PhotoMojo: The Art of the Phone

Jul 24, 2018 View Comments by

PhotoMojo-Art of the phone

I have a closet full of camera gear and used to carry a camera with me wherever I went, but like so many others I now rely on my phone for capturing imagines of day-to-day life. Judging by the photography workshops I’ve given, I’m not alone. Many of you are using your phones to document your motorcycle journeys, which makes sense because the current generation of smartphones are surprisingly good, with high-end features like image stabilization, 4k video, face and smile autofocus, and more. In good light and with a little practice they can produce print-worthy images. That’s because the talent lies with the photographer, not the phone. But having good tools certainly does help.

PhotoMojo: The Art of the Phone

What’s in My App Drawer?
When I’m on the road, I use a handful of apps to help me capture, edit, and share my photos, whether they’re taken with my phone or a camera.
Snapseed is my go-to mobile editing app with easy to use tools and filters for applying quick effects before sharing photos on social media. One neat feature is that you can quickly compare before and after editing with a tap of the screen. But don’t go overboard and get drunk on filter play; you might regret it in the morning.
Google Photos is one of many ways to auto-magically upload your photos to the cloud so they aren’t lost when you … ahem … drop your phone in the toilet. It also allows for organizing photos by location (most phones can record the location a photo was taken), making it easier to find that great shot you took in Montana last year.

Instagram is the social networking site built around photos. There’s an active motorcycle community here that’s easy to find and share with using hashtags. Some of the ones I follow and contribute to are #motorcycletravel, #motorcycletouring, and of course my favorite, #RoadRUNNERMagazine. Not only that, but many of the regular contributors are there too (me @JohnMichaelFlores, Steve Mauk @RedRiderSteve, Brian Shaney @BackRoadsBiker, Bud Miller @ZenMotorcyclist, Luke Swab @lukeswab, Bill Dragoo @dragooadventures, Yuval Naveh @bigman73, @RoadRUNNER_Magazine), and others maintain active profiles.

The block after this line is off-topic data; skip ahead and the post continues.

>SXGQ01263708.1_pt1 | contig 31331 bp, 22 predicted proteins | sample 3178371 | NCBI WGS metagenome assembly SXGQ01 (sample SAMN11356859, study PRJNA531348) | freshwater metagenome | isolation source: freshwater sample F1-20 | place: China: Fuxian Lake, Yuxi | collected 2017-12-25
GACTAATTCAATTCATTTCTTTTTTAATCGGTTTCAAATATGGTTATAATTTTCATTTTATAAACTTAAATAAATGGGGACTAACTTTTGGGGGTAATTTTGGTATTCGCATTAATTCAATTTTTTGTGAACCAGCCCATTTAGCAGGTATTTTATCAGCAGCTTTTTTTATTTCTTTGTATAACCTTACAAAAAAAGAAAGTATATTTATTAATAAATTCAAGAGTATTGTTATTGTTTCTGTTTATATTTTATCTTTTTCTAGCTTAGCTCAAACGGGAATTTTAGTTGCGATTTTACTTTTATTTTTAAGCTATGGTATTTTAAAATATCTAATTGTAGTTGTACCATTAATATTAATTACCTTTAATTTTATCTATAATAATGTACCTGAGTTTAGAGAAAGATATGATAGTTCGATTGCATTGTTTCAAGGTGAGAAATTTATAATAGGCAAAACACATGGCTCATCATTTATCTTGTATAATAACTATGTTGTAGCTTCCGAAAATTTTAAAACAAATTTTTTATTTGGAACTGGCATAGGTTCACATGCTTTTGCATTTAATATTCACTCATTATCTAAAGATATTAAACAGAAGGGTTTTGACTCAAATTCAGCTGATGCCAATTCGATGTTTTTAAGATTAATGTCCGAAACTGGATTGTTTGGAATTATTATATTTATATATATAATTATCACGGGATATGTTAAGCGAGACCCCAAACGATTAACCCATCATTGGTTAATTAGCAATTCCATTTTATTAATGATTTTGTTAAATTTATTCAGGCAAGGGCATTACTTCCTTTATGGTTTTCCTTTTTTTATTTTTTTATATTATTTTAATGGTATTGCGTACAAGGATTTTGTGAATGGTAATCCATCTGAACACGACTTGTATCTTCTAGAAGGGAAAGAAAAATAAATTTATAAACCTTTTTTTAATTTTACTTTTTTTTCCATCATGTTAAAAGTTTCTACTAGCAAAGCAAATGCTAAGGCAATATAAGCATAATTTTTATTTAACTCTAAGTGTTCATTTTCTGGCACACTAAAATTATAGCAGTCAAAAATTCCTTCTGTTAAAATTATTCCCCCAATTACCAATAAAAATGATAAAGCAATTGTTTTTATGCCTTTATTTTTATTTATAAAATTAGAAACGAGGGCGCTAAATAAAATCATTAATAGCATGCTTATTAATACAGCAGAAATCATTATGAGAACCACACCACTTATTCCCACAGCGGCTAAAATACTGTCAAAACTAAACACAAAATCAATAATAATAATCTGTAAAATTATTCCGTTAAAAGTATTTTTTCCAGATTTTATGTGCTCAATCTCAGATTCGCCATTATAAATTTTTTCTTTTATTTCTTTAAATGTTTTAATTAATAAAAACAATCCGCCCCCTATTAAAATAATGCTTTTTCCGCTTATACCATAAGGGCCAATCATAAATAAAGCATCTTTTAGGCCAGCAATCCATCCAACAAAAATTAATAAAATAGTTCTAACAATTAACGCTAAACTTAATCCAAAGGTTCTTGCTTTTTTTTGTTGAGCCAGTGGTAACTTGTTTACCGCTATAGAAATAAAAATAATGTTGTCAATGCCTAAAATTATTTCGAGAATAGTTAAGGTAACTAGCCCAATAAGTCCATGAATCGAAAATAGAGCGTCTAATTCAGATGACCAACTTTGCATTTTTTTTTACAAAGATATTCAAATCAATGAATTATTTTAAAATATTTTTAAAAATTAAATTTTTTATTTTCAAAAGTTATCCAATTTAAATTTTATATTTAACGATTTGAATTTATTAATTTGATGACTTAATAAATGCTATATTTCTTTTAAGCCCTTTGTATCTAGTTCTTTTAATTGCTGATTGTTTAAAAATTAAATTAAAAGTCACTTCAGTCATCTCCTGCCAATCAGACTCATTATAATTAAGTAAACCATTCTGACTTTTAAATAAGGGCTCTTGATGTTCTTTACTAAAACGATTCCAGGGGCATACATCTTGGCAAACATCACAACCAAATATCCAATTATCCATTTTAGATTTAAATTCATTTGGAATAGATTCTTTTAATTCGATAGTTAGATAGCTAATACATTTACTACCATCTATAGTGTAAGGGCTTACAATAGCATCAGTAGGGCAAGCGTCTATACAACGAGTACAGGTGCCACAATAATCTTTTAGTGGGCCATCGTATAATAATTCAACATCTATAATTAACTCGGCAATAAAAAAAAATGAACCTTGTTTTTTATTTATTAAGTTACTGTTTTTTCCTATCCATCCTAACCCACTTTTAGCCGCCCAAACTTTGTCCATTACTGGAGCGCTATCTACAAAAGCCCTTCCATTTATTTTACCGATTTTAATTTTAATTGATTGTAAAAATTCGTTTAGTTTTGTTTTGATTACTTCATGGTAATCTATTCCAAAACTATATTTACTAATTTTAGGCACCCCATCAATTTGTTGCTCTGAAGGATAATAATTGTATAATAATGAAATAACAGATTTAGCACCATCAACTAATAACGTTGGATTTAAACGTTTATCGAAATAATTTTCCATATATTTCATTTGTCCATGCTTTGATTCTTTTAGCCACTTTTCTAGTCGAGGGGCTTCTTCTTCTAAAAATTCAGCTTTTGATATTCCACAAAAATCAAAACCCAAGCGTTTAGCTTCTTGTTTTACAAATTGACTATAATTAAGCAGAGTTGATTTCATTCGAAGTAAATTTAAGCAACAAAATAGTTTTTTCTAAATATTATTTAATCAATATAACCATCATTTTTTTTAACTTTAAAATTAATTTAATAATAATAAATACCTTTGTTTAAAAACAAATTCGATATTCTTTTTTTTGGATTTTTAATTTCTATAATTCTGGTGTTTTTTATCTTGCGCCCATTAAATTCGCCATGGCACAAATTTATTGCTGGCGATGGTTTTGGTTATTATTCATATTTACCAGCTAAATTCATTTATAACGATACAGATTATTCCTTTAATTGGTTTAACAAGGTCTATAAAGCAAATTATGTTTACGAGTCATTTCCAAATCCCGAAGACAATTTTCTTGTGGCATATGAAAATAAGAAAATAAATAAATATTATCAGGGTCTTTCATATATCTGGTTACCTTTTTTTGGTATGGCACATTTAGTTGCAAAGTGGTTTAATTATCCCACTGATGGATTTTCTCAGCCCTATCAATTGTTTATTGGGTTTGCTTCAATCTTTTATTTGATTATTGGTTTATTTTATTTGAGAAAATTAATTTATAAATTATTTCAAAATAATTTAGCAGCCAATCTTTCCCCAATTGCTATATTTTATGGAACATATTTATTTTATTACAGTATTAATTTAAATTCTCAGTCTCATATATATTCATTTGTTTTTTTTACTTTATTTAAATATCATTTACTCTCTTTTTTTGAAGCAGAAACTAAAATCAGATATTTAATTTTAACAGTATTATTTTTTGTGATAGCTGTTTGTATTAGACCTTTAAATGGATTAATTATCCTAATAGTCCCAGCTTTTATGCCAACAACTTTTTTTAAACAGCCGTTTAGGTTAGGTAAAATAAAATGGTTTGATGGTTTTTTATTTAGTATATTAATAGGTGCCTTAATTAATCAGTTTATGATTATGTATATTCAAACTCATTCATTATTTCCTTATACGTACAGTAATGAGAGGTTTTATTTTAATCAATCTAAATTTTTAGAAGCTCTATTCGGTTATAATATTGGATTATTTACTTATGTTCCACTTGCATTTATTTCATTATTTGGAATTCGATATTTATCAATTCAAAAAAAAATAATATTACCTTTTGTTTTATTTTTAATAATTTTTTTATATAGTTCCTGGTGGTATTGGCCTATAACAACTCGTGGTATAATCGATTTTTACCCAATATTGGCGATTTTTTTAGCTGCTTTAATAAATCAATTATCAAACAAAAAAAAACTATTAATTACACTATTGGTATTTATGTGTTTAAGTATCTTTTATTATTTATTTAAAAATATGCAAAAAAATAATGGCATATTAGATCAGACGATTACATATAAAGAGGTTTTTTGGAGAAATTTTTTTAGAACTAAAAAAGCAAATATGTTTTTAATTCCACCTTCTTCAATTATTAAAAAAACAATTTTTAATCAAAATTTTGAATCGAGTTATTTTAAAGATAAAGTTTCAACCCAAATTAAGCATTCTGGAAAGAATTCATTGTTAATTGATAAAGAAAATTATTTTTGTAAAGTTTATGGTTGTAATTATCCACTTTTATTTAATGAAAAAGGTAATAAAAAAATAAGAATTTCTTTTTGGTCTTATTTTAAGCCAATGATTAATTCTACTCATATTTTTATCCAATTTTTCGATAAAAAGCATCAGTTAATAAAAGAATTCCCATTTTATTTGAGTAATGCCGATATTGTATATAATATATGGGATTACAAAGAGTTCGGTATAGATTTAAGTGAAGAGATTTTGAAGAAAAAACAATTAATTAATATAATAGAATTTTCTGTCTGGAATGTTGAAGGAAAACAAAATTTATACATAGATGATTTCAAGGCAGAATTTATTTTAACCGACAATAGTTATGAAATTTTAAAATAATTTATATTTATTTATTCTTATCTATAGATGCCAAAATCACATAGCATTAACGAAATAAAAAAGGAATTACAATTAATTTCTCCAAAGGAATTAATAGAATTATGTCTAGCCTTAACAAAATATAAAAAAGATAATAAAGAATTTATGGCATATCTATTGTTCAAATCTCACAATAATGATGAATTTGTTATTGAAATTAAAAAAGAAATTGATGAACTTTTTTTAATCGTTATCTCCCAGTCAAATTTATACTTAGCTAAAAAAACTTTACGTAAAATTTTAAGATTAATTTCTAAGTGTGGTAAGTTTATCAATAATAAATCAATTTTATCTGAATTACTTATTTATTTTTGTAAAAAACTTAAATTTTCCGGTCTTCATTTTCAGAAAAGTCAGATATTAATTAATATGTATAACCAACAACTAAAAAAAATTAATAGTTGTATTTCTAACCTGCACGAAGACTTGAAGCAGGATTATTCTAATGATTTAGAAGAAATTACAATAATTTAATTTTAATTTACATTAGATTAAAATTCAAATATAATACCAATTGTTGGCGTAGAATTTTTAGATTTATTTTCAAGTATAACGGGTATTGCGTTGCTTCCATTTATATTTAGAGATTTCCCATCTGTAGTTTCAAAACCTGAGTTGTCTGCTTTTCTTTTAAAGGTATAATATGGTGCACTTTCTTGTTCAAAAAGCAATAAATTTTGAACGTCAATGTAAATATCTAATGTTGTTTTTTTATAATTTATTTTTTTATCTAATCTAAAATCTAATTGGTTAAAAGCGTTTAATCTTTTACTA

Camera FV-5 is designed for people who know the ins and outs of their DSLRs and wish that their phones offered more control of exposure and settings. With Camera FV-5, you can control ISO, shutter speed, white balance, focus mode, metering mode, exposure compensation, flash mode, and so on. You can even shoot RAW files with the newer phones. Camera FV-5 is for Android only, but there are similar apps for iOS.

PhotoMojo: The Art of the Phone

Your Digital Assistant
Even if you are using a separate camera, your phone can help you in a number of ways. When you buy a phone with enough memory (or one whose memory you can expand via a Micro SD card), you can use a memory card reader to download photos from your camera to your phone for backup and sharing. Also, many newer cameras are equipped with wifi and/or Bluetooth which you can use to connect to your phone and operate your camera remotely (great for selfies) and transfer files.

PhotoMojo: The Art of the Phone

Know Your Phone’s Limits
But as good as smartphones have gotten, they fall short in some situations. It’s hard to see the screen in bright sunlight, which can lead to chopped off heads, motorcycles falling off the edge of the photo, and other compositional no-nos. And in really low light, like romantic restaurant light or “my bike looks really boss under this streetlight” light, even the best phones struggle to produce sharp images. Sometimes you can reduce blur by practicing good technique (hold the phone with both hands, place feet shoulder-width apart, tuck elbows into your ribcage, brace body or hands against a fencepost or wall, etc.) or supplementing with technology (i.e., a gimbal for smooth video, or a mini tripod for sharp night photos) but it doesn’t always work. Tiny flashes rarely flatter, not just because of their cool, harsh light, but also because they are typically placed right next to the lens, sometimes resulting in portraits that look like driver’s license photos. And while some of the newer phones have a second telephoto lens for portraits, they still fall very short of capturing that bird or bison you saw the other day.

If you really enjoy photography and want to enhance your skill, you may someday reach the outer limits of the camera in your smartphone. Is a DSLR the next logical step? We’ll discuss that in the next article.

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About the author

You know that little boy who stares at you, mouth agape, as you ride by? That was me, thirty-plus years ago. I merged two of my passions, motorcycles and photography, when I became a contributor to RoadRUNNER.